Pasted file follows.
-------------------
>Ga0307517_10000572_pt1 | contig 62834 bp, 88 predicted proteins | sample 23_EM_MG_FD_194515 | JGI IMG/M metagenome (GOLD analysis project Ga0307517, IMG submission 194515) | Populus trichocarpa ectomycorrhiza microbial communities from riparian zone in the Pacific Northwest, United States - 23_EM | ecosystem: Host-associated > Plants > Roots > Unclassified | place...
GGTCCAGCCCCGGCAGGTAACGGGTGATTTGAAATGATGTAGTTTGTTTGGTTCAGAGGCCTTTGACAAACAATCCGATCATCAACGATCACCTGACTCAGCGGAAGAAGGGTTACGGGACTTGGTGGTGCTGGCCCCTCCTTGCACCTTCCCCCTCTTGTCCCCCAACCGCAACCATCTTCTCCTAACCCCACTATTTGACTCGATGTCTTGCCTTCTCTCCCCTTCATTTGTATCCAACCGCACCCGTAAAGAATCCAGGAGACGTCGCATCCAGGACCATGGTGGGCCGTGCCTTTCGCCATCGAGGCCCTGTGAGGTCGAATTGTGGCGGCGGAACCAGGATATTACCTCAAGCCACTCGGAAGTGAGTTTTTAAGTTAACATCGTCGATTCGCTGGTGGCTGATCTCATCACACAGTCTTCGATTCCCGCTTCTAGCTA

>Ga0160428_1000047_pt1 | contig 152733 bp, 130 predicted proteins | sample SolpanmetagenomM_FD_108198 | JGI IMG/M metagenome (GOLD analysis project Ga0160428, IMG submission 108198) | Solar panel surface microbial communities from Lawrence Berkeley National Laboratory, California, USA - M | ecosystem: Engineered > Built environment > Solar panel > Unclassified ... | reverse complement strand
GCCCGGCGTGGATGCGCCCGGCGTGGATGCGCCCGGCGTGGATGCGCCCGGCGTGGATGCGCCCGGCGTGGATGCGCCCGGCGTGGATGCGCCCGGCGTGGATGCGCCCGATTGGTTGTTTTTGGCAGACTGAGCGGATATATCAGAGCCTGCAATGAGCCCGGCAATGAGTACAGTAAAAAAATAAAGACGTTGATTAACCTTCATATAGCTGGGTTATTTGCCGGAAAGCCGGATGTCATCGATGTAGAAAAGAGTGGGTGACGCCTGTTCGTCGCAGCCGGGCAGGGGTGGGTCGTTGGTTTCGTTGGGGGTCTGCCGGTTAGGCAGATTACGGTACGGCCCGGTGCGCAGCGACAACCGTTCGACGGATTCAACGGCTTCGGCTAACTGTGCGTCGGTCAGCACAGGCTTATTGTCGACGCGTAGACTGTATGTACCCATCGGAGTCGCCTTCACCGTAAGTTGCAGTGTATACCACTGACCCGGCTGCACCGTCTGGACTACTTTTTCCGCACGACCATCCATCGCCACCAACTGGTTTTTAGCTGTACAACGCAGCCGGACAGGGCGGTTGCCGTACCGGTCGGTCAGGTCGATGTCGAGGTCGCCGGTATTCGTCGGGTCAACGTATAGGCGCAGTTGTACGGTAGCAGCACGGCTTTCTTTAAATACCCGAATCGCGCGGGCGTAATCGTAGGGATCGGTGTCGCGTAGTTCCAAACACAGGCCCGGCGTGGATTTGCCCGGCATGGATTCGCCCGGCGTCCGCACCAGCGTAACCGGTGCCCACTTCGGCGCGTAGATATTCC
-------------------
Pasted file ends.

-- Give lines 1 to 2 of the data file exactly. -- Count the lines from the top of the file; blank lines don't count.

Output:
>Ga0307517_10000572_pt1 | contig 62834 bp, 88 predicted proteins | sample 23_EM_MG_FD_194515 | JGI IMG/M metagenome (GOLD analysis project Ga0307517, IMG submission 194515) | Populus trichocarpa ectomycorrhiza microbial communities from riparian zone in the Pacific Northwest, United States - 23_EM | ecosystem: Host-associated > Plants > Roots > Unclassified | place...
GGTCCAGCCCCGGCAGGTAACGGGTGATTTGAAATGATGTAGTTTGTTTGGTTCAGAGGCCTTTGACAAACAATCCGATCATCAACGATCACCTGACTCAGCGGAAGAAGGGTTACGGGACTTGGTGGTGCTGGCCCCTCCTTGCACCTTCCCCCTCTTGTCCCCCAACCGCAACCATCTTCTCCTAACCCCACTATTTGACTCGATGTCTTGCCTTCTCTCCCCTTCATTTGTATCCAACCGCACCCGTAAAGAATCCAGGAGACGTCGCATCCAGGACCATGGTGGGCCGTGCCTTTCGCCATCGAGGCCCTGTGAGGTCGAATTGTGGCGGCGGAACCAGGATATTACCTCAAGCCACTCGGAAGTGAGTTTTTAAGTTAACATCGTCGATTCGCTGGTGGCTGATCTCATCACACAGTCTTCGATTCCCGCTTCTAGCTA